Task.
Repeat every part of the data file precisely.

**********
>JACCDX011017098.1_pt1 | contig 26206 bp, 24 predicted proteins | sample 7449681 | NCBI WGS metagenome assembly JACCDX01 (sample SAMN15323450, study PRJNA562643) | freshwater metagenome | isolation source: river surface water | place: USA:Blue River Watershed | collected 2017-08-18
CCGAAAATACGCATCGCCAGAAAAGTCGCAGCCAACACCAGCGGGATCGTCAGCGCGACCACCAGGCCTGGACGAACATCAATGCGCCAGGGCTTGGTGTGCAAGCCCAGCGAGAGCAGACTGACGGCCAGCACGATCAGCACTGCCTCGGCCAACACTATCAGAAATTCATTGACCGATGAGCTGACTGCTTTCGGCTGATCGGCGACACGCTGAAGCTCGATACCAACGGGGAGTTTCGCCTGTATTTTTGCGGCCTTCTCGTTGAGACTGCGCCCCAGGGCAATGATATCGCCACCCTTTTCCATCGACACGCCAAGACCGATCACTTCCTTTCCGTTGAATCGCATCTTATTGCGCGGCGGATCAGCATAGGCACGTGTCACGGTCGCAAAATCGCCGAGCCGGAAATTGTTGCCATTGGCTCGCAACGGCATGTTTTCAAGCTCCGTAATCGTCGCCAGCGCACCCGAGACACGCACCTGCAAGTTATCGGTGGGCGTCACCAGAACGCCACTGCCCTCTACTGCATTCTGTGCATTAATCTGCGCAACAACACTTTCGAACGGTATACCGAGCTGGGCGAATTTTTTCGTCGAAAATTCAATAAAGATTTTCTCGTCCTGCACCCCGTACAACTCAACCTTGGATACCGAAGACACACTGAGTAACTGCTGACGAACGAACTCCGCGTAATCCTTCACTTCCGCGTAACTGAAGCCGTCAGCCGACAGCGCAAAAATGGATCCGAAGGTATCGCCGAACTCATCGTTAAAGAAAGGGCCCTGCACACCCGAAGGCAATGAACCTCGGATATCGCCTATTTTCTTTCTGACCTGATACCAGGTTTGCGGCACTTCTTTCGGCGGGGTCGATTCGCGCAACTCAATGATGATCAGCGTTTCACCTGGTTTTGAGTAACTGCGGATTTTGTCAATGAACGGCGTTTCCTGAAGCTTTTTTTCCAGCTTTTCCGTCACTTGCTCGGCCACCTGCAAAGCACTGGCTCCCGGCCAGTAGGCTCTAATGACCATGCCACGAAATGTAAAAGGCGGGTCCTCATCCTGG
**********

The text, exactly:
>JACCDX011017098.1_pt1 | contig 26206 bp, 24 predicted proteins | sample 7449681 | NCBI WGS metagenome assembly JACCDX01 (sample SAMN15323450, study PRJNA562643) | freshwater metagenome | isolation source: river surface water | place: USA:Blue River Watershed | collected 2017-08-18
CCGAAAATACGCATCGCCAGAAAAGTCGCAGCCAACACCAGCGGGATCGTCAGCGCGACCACCAGGCCTGGACGAACATCAATGCGCCAGGGCTTGGTGTGCAAGCCCAGCGAGAGCAGACTGACGGCCAGCACGATCAGCACTGCCTCGGCCAACACTATCAGAAATTCATTGACCGATGAGCTGACTGCTTTCGGCTGATCGGCGACACGCTGAAGCTCGATACCAACGGGGAGTTTCGCCTGTATTTTTGCGGCCTTCTCGTTGAGACTGCGCCCCAGGGCAATGATATCGCCACCCTTTTCCATCGACACGCCAAGACCGATCACTTCCTTTCCGTTGAATCGCATCTTATTGCGCGGCGGATCAGCATAGGCACGTGTCACGGTCGCAAAATCGCCGAGCCGGAAATTGTTGCCATTGGCTCGCAACGGCATGTTTTCAAGCTCCGTAATCGTCGCCAGCGCACCCGAGACACGCACCTGCAAGTTATCGGTGGGCGTCACCAGAACGCCACTGCCCTCTACTGCATTCTGTGCATTAATCTGCGCAACAACACTTTCGAACGGTATACCGAGCTGGGCGAATTTTTTCGTCGAAAATTCAATAAAGATTTTCTCGTCCTGCACCCCGTACAACTCAACCTTGGATACCGAAGACACACTGAGTAACTGCTGACGAACGAACTCCGCGTAATCCTTCACTTCCGCGTAACTGAAGCCGTCAGCCGACAGCGCAAAAATGGATCCGAAGGTATCGCCGAACTCATCGTTAAAGAAAGGGCCCTGCACACCCGAAGGCAATGAACCTCGGATATCGCCTATTTTCTTTCTGACCTGATACCAGGTTTGCGGCACTTCTTTCGGCGGGGTCGATTCGCGCAACTCAATGATGATCAGCGTTTCACCTGGTTTTGAGTAACTGCGGATTTTGTCAATGAACGGCGTTTCCTGAAGCTTTTTTTCCAGCTTTTCCGTCACTTGCTCGGCCACCTGCAAAGCACTGGCTCCCGGCCAGTAGGCTCTAATGACCATGCCACGAAATGTAAAAGGCGGGTCCTCATCCTGG